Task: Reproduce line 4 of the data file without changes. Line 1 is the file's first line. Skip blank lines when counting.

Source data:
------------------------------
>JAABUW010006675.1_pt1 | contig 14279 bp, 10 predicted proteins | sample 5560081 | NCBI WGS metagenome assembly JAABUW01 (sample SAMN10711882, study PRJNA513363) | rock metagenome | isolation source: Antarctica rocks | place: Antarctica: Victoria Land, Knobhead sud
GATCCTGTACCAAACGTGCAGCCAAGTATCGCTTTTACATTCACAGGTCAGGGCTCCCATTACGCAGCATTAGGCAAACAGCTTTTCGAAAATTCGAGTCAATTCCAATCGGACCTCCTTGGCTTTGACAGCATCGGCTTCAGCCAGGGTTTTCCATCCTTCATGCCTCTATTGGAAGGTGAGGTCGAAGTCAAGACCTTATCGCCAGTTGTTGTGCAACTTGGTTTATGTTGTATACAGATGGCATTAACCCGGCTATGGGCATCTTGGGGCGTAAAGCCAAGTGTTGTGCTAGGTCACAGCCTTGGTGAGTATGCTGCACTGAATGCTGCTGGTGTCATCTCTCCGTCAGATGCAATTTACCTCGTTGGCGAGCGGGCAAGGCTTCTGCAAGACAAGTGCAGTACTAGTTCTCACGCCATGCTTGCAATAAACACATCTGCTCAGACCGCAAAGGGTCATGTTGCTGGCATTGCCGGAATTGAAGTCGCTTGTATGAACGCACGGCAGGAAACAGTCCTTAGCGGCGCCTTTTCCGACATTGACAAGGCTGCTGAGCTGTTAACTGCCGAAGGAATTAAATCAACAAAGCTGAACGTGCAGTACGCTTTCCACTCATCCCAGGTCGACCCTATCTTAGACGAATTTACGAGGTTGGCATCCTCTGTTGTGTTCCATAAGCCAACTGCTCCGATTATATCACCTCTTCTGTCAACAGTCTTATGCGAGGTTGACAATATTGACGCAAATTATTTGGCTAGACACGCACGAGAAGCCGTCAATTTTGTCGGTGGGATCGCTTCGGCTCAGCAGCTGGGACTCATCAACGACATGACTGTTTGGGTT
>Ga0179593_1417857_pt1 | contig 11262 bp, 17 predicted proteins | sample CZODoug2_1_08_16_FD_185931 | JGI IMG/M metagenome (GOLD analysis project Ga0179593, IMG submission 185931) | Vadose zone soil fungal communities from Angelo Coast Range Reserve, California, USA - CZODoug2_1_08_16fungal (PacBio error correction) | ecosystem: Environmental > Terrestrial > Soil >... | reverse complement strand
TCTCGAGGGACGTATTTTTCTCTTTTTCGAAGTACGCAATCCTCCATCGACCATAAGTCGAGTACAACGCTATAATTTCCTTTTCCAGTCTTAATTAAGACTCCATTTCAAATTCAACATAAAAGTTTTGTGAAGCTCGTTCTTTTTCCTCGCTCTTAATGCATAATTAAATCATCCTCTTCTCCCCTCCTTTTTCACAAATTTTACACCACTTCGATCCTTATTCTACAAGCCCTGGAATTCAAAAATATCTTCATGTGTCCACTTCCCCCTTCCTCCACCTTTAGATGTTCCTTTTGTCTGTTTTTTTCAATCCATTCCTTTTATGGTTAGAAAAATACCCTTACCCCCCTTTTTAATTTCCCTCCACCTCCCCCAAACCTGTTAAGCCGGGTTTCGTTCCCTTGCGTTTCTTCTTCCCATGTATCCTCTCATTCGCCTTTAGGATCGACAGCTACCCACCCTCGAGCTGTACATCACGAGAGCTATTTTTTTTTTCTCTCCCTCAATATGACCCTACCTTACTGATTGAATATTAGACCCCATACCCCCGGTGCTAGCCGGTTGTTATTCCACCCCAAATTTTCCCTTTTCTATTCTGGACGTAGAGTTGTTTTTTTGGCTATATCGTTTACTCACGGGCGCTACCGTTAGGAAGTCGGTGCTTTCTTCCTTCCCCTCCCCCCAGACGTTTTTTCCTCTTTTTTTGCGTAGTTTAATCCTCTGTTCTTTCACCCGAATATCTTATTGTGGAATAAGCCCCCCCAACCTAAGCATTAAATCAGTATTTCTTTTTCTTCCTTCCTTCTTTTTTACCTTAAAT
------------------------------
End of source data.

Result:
TCTCGAGGGACGTATTTTTCTCTTTTTCGAAGTACGCAATCCTCCATCGACCATAAGTCGAGTACAACGCTATAATTTCCTTTTCCAGTCTTAATTAAGACTCCATTTCAAATTCAACATAAAAGTTTTGTGAAGCTCGTTCTTTTTCCTCGCTCTTAATGCATAATTAAATCATCCTCTTCTCCCCTCCTTTTTCACAAATTTTACACCACTTCGATCCTTATTCTACAAGCCCTGGAATTCAAAAATATCTTCATGTGTCCACTTCCCCCTTCCTCCACCTTTAGATGTTCCTTTTGTCTGTTTTTTTCAATCCATTCCTTTTATGGTTAGAAAAATACCCTTACCCCCCTTTTTAATTTCCCTCCACCTCCCCCAAACCTGTTAAGCCGGGTTTCGTTCCCTTGCGTTTCTTCTTCCCATGTATCCTCTCATTCGCCTTTAGGATCGACAGCTACCCACCCTCGAGCTGTACATCACGAGAGCTATTTTTTTTTTCTCTCCCTCAATATGACCCTACCTTACTGATTGAATATTAGACCCCATACCCCCGGTGCTAGCCGGTTGTTATTCCACCCCAAATTTTCCCTTTTCTATTCTGGACGTAGAGTTGTTTTTTTGGCTATATCGTTTACTCACGGGCGCTACCGTTAGGAAGTCGGTGCTTTCTTCCTTCCCCTCCCCCCAGACGTTTTTTCCTCTTTTTTTGCGTAGTTTAATCCTCTGTTCTTTCACCCGAATATCTTATTGTGGAATAAGCCCCCCCAACCTAAGCATTAAATCAGTATTTCTTTTTCTTCCTTCCTTCTTTTTTACCTTAAAT